by Ross Martin ~ Written by Ray Singer & Al Schwartz
wins a fast sports car in a raffle, but Lucy won’t let her keep it.
To pay the taxes on her win, they hold another raffle not knowing
that it is illegal. Lucy, Kim, and Harry are all arrested and hauled
in to court!
Otis Carter), Lucie
Arnaz Jr. (Craig
Carter) does not appear in this episode, but he does receive opening
Gibson) played one of the “New Neighbors” (ILL S1;E21), Tom
O'Brien, who moved into the Mertz apartment building and are believed
to be spies (but actually are just actors). Rorke
trained at the American Academy of Dramatic Arts and made his
television debut on “I Love Lucy.” Ironically, so did Barbara
Eden, who played the title role in the sitcom that Rorke is best
known for, “I Dream of Jeannie.” Rorke played the incredulous Dr. Alfred Bellows from 1965 to
1970, even returning for a “Jeannie” reunion special in 1985, his
last screen project. He
died in 1987.
the Judge’s name is not spoken aloud, his daughter, Betty Gibson, is named
earlier in the episode as the winner of the raffle.
Little Old Lady (Florence Lake) is his mother!
(IRS Agent Frank Williams) makes
the second of his four appearances on “Here’s Lucy.” He also
appeared with Lucille Ball in the 1975 TV movie “Lucy Gets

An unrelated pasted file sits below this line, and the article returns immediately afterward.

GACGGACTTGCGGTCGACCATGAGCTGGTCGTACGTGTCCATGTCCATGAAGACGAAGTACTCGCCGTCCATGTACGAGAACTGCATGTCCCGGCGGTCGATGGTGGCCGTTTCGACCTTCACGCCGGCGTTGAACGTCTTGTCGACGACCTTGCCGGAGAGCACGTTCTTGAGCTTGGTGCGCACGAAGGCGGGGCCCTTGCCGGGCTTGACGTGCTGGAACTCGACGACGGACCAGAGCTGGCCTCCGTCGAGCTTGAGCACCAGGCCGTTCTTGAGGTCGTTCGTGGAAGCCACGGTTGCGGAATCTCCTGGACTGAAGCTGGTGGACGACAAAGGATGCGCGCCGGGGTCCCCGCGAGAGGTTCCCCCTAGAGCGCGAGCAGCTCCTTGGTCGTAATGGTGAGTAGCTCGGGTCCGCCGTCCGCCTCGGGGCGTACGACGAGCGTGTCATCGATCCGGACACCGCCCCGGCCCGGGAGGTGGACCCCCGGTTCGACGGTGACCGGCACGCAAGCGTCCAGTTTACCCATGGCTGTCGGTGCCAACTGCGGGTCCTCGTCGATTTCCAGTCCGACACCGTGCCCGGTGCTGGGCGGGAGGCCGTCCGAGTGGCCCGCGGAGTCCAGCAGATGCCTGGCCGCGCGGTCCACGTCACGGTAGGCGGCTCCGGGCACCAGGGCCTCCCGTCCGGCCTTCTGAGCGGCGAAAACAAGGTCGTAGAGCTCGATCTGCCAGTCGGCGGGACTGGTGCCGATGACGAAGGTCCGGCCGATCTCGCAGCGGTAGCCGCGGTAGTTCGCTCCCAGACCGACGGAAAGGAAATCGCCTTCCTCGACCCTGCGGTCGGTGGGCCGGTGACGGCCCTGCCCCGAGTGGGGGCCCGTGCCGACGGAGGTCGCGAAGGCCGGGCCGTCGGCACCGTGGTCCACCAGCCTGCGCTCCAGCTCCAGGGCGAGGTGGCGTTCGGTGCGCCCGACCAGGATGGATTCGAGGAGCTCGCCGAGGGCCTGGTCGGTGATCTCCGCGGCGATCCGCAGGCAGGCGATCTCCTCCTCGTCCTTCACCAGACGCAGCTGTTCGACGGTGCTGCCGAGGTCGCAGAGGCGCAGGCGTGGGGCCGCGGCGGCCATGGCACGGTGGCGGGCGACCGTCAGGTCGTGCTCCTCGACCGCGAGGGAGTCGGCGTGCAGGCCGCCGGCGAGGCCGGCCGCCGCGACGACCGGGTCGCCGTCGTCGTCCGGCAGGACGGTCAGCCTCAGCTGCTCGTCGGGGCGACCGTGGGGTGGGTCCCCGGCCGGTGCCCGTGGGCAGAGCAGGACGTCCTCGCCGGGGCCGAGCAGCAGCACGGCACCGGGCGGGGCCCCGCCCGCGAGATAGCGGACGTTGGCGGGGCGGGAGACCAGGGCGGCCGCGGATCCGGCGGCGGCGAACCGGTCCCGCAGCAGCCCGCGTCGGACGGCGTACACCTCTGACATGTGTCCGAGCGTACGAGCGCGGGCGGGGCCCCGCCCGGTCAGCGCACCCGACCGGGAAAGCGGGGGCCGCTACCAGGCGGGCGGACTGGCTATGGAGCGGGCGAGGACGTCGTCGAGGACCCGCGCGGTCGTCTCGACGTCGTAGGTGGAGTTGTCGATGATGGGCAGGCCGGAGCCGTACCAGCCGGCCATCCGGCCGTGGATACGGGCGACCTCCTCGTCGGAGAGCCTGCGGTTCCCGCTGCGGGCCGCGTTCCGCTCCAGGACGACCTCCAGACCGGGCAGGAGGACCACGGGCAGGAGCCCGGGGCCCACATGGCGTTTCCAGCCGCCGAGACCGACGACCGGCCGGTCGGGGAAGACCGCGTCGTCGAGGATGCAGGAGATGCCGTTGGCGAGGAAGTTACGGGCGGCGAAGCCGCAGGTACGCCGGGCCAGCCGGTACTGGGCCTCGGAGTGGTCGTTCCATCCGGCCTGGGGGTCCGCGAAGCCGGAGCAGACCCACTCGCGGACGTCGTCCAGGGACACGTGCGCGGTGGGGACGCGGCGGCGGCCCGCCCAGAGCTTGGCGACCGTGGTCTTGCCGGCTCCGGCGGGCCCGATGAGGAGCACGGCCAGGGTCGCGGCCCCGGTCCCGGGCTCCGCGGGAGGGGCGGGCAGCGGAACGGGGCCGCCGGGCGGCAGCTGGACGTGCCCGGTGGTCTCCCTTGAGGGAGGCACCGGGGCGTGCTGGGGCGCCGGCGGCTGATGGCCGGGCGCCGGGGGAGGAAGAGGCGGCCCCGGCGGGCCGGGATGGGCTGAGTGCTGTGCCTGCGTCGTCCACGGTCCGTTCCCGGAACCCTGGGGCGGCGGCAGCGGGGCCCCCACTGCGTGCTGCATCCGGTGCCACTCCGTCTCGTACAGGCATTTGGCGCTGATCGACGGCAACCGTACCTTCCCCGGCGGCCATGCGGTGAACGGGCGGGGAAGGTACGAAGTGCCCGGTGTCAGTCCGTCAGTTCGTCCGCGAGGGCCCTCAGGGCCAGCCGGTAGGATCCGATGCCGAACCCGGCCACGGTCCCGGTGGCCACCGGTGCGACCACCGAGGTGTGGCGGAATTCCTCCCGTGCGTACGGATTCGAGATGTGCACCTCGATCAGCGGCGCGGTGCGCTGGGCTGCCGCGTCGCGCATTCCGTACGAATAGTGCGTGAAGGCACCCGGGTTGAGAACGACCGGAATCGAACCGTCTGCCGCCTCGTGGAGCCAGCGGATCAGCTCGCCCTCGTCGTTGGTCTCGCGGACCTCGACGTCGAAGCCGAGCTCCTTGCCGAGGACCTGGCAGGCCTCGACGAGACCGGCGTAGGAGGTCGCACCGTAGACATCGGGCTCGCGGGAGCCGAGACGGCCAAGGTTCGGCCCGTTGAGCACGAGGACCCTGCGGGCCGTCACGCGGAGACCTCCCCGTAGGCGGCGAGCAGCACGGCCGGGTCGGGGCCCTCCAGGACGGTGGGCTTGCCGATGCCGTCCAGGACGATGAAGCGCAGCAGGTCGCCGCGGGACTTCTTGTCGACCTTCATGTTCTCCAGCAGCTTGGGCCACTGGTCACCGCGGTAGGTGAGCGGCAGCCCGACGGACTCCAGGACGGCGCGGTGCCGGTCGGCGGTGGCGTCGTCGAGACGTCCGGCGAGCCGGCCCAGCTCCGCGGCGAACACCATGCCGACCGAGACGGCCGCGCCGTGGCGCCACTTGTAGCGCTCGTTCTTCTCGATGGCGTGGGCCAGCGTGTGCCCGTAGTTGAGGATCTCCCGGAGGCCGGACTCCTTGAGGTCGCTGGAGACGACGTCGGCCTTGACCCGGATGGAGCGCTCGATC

Lucky.” Picerni was a cast member of Desilu’s “The Untouchables” from
1959 to 1963.
introduces this episode on the series DVD.
Office Clerk at Window C) made
more than 45 appearances on “The Lucy Show,” and nearly as many
on “Here’s Lucy.” Gould (born Sydney Greenfader) was Lucille
Ball’s cousin by marriage to Gary Morton and was married to Vanda
(Permit Office Clerk at Window B) made
five appearances on “The Lucy Show.” The expressive character
actor also did an equal number of “Here’s Lucy” episodes. He
died in January 2016 in Maplewood, New Jersey, at the age of 93.
(Woman in Permit Line aka “Mrs. Kong”)
appeared with Lucille Ball and Gale Gordon on the 1952 special “Stars
in the Eye” celebrating the opening of CBS’s new Television City
studios. She played a prison matron in her only appearance on both “The Lucy Show” and in her next and final appearance on “Here’s
(Man at the Front of the Permit Line) appeared
as a Native American Medicine Man in “Lucy
the Rain Goddess” (TLS S4;E15).
He was an ex-vaudevillian making the third of his eight “Here’s
(Little Old Lady aka Mrs. Gibson) did
four films with Lucille Ball between 1936 and 1938. This is her
second and final episode of the series – both times as a classic
Little Old Lady. She went on to appear in the 1974 TV movie “Happy
Anniversary and Goodbye”starring
Lucille Ball and Rhodes Reason (Lt. Egan).
(Officer Collins, First Bailiff) makes
the second of his six appearances on “Here’s Lucy.” He
passed away in early 2017. He was the uncle of writer /
director P.J. Castalleneta.
not spoken aloud, his name tag reads “Collins.”
J. ‘Red’ Fox
(Second Bailiff) was
best known for playing policemen, which is what he did on five of his
eight appearances on “The Lucy Show” as well as three of his five
episodes of “Here’s Lucy.”
Lucille Ball’s cousin-in-law and married to Sid Gould (Permit
Office Clerk at Window C). This is just one of her over two dozen
appearances on “Here’s Lucy” as well as appearing in Ball’s
two 1975 TV movies “Lucy Gets Lucky” (with Dean Martin) and
“Three for Two” (with Jackie Gleason). She was seen in half a
dozen episodes of “The Lucy Show.”
(Detective, uncredited, right) was